Ok, so you’ve grown and harvested your potatoes, and almost certainly they have been amazing. But what do you do afterwards? Luckily, there are many things you can do to replace your crops even after they have all been safely harvested. Let’s look into what to grow after potatoes!
What Is The Best Crop To Plant After Potatoes?
Because potatoes will be all out of the ground before the winter, their emptied beds are a great place to start off winter growing vegetables.
Potatoes take a lot of nutrients from the soil, so they best things to plant after potatoes are things that do not require too much feeding.
Cabbage, kale and leeks are great choices to plant in your leftover potato soil – just remember to start the seedlings off early enough so they are hardy when you plant them out!
Sweetcorn is a good choice for your vacated potato bed too, as these should just be starting well at the time that you pull your new potatoes.
Squash plants, such as pumpkin and butternut squash are also good contenders for your empty potato place.
Planting different plants in your harvested potato beds is a good idea, for many reasons:
- It will prevent any diseases being passed from plant to plant. If your potato suffers blight, for example, you won’t want to plant any more potatoes in that area.
- Different plants require different nutrients. Planting different plants after potatoes, which use different nutrients in the soil, will ensure that they get the goodness they need.
- It makes the most of your available space. It’s no good having a big empty patch in your garden when you could be using that space to grow food!
- Some plants, such as beans, actually replace nutrients into the soil, making it a perfect environment for next year’s spuds.
This is a useful little video, as it will show you some great generalised crop rotation techniques, as well as some scientific information about vegetables in general and what you can plant after potatoes:
What Can You Not Grow Near Potatoes?
Potatoes belong to the Nightshade family, so they use the same nutrients as plants from the same family, and can be susceptible to the same diseases.
The nightshade family includes tomatoes and peppers, so you should avoid planting these too close to your potato patch.
Pests and diseases can also be shared around the same families, so if your tomatoes or peppers are too close to a sick or infested potato, chances are the other plants will be affected too.
Cucumbers and Squash will compete with your potatoes for nutrients, and cucumber can actually make your potatoes more susceptible to blight.
You should avoid planting your Sunflowers too close to your spuds, as they release a certain chemical that can inhibit the growth of potatoes.
You can plant vegetables alongside your spuds, of course, but did you know you can also plant herbs and flowers too?
Some of these, such as Nasturshium and Marigold are good because they can deter pests, even those specific to potatoes.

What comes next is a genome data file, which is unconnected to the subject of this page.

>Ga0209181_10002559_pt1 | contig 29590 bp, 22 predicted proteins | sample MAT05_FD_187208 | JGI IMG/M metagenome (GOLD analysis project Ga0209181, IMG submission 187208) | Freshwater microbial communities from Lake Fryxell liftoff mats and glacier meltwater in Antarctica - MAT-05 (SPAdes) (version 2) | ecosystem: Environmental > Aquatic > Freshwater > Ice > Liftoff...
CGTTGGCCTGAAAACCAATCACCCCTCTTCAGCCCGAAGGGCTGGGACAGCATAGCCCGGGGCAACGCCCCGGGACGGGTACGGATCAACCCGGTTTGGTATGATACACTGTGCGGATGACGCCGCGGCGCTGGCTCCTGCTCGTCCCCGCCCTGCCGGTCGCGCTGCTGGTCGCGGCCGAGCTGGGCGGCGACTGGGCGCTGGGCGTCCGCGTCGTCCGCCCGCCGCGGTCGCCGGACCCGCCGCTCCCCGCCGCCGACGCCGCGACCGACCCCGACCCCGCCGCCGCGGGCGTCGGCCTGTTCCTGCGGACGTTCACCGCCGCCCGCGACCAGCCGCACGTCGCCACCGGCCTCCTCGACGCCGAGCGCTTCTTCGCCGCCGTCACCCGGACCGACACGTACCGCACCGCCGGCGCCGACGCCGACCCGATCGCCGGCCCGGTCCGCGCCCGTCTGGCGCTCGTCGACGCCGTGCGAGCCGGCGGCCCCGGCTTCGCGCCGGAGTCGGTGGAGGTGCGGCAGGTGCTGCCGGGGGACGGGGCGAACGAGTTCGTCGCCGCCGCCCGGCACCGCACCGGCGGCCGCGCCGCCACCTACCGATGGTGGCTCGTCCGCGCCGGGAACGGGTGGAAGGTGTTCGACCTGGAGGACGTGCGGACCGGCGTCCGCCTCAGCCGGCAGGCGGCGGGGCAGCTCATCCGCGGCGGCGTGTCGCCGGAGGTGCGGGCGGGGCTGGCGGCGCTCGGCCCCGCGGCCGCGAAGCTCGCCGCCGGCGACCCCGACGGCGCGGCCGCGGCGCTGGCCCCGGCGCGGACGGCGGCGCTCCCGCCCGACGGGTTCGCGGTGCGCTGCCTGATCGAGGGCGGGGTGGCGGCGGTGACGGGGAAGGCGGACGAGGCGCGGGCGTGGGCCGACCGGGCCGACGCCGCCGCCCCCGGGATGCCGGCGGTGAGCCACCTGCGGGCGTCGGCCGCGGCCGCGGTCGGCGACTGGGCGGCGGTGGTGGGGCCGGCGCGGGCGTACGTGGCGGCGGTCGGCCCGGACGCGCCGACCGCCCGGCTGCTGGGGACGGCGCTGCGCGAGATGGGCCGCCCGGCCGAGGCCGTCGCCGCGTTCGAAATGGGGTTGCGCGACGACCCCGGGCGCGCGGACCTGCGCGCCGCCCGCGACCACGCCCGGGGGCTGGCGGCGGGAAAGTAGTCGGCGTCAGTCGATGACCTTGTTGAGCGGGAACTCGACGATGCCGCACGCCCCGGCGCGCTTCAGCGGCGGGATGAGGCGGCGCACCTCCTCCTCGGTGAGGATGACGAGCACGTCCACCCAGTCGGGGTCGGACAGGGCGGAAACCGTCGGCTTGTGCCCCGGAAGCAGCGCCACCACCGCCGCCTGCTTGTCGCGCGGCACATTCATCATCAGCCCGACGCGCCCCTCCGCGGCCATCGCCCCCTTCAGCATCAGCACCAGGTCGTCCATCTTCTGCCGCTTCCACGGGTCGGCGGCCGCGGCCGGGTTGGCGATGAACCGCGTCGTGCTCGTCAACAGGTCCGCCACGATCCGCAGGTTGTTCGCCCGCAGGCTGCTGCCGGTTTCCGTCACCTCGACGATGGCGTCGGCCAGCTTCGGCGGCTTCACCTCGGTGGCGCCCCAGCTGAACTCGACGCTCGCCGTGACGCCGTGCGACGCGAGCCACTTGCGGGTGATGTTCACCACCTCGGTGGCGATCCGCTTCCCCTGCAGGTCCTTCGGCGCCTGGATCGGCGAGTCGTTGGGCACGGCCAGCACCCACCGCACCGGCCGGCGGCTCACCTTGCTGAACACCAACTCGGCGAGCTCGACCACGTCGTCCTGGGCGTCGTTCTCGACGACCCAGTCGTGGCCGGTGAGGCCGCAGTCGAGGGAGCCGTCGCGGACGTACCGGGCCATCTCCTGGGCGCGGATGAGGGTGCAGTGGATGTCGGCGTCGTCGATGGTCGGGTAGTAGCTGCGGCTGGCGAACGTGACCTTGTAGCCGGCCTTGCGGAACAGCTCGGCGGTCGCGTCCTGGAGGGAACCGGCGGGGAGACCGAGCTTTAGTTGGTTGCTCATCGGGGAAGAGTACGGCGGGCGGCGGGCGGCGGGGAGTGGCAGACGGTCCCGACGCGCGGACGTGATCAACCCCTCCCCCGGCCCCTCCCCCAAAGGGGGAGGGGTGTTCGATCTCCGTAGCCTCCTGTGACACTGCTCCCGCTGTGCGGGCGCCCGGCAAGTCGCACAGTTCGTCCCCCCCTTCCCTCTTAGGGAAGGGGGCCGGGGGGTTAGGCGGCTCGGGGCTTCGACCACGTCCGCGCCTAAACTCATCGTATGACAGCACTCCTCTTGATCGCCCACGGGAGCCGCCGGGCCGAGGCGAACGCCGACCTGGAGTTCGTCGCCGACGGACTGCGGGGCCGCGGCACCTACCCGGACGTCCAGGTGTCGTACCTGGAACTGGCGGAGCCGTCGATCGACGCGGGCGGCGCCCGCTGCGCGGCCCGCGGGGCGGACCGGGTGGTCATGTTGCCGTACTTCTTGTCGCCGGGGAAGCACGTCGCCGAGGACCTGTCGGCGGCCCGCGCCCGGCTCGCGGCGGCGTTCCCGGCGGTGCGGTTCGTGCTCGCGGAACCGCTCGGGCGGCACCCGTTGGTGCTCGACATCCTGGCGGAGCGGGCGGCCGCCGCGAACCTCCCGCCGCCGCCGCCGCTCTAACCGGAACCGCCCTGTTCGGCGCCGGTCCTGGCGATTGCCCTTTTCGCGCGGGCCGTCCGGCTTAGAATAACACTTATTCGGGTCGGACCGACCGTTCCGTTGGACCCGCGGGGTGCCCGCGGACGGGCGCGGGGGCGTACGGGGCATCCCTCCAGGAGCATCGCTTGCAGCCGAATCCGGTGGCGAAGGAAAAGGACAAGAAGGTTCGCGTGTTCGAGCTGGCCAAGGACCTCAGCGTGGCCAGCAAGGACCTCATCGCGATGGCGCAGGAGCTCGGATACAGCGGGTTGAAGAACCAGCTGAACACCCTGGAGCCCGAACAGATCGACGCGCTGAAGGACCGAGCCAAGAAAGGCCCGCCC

Nasturshium is known as a “sacrifice plant”, as it will attract pests that will otherwise affect your potatoes!
Chives, Parsley and Thyme are great to plant near your potatoes, as they can impart a delicious flavour to your tubers – plus they are great harvested and cooked together!
Can You Plant Sweet Potatoes After Potatoes?
Sweet potatoes and regular potatoes are actually not related, despite the name! This means that you can plant sweet potatoes after potatoes and not worry about transmitting disease.
The one thing to consider is feeding or mulching your potato patch. Potatoes are heavy feeders, and sweet potatoes also like a good dose of nutrients, so make sure you feed your soil before planting your sweet potatoes.
If you have an early potato harvest, this is a great time to prepare your beds for sweet potatoes, and they tend to planted much later in the season.
Sweet potatoes aren’t quite as heavy on the feeding as your standard potato, but they will like a bit of compost dug into the soil after you have harvested your potato crop.
For a good sweet potato harvest, the soil needs to be very warm, so after your potato harvest you should cover the patch with black plastic, to get the soil really warm.
Can You Reuse Potato Soil?
You can reuse your potato soil, regardless of whether you have grown outdoors or in pots or bags.
- The only thing you need to watch out for is leftover potatoes – even a tiny little forgotten spud will sprout the following year, and you may be surprised to see it among your new crop!
- Potatoes send down long roots, to make the most of the nutrients in the soil, so you will have to sift through the soil to get the roots out.
- It should also be borne in mind that you should plant different plants in your spent potato soil, not potatoes.
- This is because potatoes are heavy feeders, and will use a lot of the available nutrients in the soil. If you reuse the soil you will need to plant things that use less nutrients.
- If your potatoes have had any form of disease – especially blight – then you should NOT reuse the soil, especially for things in the potato family. This can spread the disease from plant to plant.
- Potato soil is fine to use for most crops – especially those that do no require as many nutrients as potatoes – as long as you make sure that you remove all the roots and tubers, and get rid of as many weeds as you can.
Growing potatoes is very easy and will reward you with delicious food (and other things), and, very helpfully, they can pave the way for a whole new round of vegetable crops once the potatoes have been lifted.